A last will and testament is a legal document instructing what should happen to your assets and property (known as your estate) at the time of your death. But it does not stop there. You can assign a guardian for children and appoint an executor for your estate, and much more. Over the course of a lifetime, however, many events create circumstances that require you to change your Will. You remarried. You had a falling out with a family member. You started a business. Your partner died. You got a divorce. You had another child.
Whatever the event is, you should change your Will to reflect the new circumstances. At the Law Office of Neil Thompson, our estate planning attorney in Minnesota believes in updating Wills on a regular basis so that they reflect the current situation in your life. If you have a Will and need to make changes to it, contact us online or at 612-246-4788 to learn more. In the meantime, here's generally what you should know about changing Wills.
How Do I Change My Will?
People who have a Will that no longer reflects their intentions can change it. There are two basic ways to change a will: (1) by writing a new Will; or (2) by amending a current Will with a codicil.
Creating a new Will has become the preferred way to change an estate plan. However, creating a new Will without regard to the old one makes the Will vulnerable to court challenges. The old one must be emphatically revoked. To revoke a Will, you have a few simple options:
- Create a subsequent Will (in other words: a new Will), and in the new Will, you should stipulate that you revoke all previous Wills. This method also allows you to revoke a provision of the old Will while maintaining the rest of the Will. Remember, too, that all requirements of the first Will remain the same for the subsequent Will, i.e., the testator must have testamentary intent and testamentary capacity, the Will must have been created with undue influence, fraud, or duress, and the proper signatures and witnesses must comply with the law.
- Physically destroy the old Will (and all copies) by any means necessary, like burning it, shredding it, or ripping out the signature. This method does not allow you to simply tear out one or more provisions that you want to change or terminate. Destruction by physical act destroys the entire Will.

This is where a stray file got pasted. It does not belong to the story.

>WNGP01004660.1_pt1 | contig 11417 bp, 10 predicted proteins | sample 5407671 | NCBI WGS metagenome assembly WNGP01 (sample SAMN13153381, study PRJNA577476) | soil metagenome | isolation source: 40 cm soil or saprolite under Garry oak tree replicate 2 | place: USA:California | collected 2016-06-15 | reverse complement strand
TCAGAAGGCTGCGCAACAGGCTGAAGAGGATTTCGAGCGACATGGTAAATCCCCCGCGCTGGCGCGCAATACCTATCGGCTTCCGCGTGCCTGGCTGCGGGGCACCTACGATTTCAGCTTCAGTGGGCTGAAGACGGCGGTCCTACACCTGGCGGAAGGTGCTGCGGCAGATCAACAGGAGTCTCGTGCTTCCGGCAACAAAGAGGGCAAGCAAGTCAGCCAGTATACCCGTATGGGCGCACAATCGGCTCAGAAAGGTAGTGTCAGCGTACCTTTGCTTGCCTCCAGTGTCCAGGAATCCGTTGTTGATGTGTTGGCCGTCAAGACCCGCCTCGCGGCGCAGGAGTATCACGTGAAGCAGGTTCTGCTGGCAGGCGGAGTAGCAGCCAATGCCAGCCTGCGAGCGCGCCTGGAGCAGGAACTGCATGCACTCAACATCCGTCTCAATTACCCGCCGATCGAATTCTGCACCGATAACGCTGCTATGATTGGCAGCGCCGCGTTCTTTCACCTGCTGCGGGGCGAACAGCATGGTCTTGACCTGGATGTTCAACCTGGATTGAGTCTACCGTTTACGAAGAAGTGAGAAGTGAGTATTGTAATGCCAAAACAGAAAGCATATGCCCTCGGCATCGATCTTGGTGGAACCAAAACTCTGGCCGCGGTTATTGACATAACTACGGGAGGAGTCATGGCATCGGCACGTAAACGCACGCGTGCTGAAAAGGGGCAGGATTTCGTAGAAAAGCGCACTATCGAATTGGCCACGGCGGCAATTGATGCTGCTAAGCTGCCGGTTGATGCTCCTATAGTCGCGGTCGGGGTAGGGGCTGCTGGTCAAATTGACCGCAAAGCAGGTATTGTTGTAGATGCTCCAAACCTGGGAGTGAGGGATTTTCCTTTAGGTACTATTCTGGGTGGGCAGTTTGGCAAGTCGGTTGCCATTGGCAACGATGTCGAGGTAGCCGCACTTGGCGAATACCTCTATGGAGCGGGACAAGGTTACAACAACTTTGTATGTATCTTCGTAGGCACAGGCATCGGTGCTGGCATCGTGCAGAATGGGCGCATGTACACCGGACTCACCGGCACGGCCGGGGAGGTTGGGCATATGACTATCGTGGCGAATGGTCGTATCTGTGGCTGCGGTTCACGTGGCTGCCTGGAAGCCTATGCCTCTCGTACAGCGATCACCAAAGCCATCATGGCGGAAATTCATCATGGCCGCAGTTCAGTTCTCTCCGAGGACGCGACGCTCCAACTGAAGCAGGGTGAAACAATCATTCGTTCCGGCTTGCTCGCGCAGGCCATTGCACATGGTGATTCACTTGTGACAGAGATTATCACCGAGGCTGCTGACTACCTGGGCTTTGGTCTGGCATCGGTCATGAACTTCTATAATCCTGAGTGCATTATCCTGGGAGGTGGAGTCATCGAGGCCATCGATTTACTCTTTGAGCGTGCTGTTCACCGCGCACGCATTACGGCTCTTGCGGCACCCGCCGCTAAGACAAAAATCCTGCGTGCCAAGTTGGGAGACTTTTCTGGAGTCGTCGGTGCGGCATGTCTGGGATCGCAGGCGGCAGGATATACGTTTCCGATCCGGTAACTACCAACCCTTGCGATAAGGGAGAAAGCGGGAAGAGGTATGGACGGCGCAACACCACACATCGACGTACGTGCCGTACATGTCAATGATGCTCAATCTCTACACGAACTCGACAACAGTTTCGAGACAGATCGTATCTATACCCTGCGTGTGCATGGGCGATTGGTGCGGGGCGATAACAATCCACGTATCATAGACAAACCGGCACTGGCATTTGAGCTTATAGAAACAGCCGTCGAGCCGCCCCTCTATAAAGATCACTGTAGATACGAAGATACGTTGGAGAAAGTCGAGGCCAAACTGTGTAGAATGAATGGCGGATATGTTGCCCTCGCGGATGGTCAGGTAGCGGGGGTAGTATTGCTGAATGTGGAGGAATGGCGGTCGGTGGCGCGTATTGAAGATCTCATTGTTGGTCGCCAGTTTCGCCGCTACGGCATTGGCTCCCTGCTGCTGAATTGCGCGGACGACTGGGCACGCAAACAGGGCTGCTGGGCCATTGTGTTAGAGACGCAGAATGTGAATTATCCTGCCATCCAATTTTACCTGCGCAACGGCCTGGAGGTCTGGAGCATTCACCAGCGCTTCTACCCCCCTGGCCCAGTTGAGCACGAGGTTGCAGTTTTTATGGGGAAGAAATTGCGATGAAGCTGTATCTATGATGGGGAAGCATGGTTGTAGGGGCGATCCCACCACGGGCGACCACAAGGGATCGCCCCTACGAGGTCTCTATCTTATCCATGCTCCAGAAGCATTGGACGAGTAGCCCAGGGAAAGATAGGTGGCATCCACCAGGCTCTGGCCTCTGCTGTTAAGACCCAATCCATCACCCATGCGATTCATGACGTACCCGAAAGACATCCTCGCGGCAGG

Codicils have all of the legal requirements of a regular will, meaning they must show testamentary intent and must satisfy all of the other requirements of validity in Minnesota. Codicils are not intended to be a complete Will, and that's why this method is not preferred: it leaves the testator with two valid testamentary instruments floating around, and if one is lost, it opens the door to challenges to the Will.
What Should I Do After I Change My Will?
Like with the first Will, you should take a few steps to secure and protect the Will.
- Keep the original and all copies in a safe place, like a lockbox at home or a safe deposit box at a bank.
- Inform the executor so that they know the location of the Will.
- Keep the original Will and the copies of the Will separate.
- Copies of the Will should be marked as such. You can make a note on the copies as to the location of the original Will.
- Give a copy only to one or a few trusted people. You do not have to give anyone a copy, however, it is a good idea to leave a copy with the attorney who drafted it.
When Should I Change My Will?
Estate planning is an ongoing process. People should at least revisit the terms of their will every year, even if only to reaffirm them.
However, there are some life events that should lead people to make a change, which include:
- Marriage, remarriage
- A new child, grandchild, or stepchildren
- A serious and permanent falling out with someone who is to receive property in the will
- Receipt of a significant amount of property or money since you last wrote your will
- Relocation to a state that sees marital property as community property to one that sees it as common law property, or vice versa
Any of these events can drastically alter your final testamentary intentions or can make the current terms of your will unworkable.
Contact an Estate Planning Attorney in Minnesota
If you want to change or update your current last will and testament, you need to make sure that it is done right. Not properly destroying or revoking the first Will can create problems when the Will goes through probate.
At the Law Office of Neil Thompson, our estate attorney in Minnesota will guide you through the process of changing your Will. Contact us either by filling out the online form or calling us directly at 612-246-4788 to schedule a Free Initial Consultation.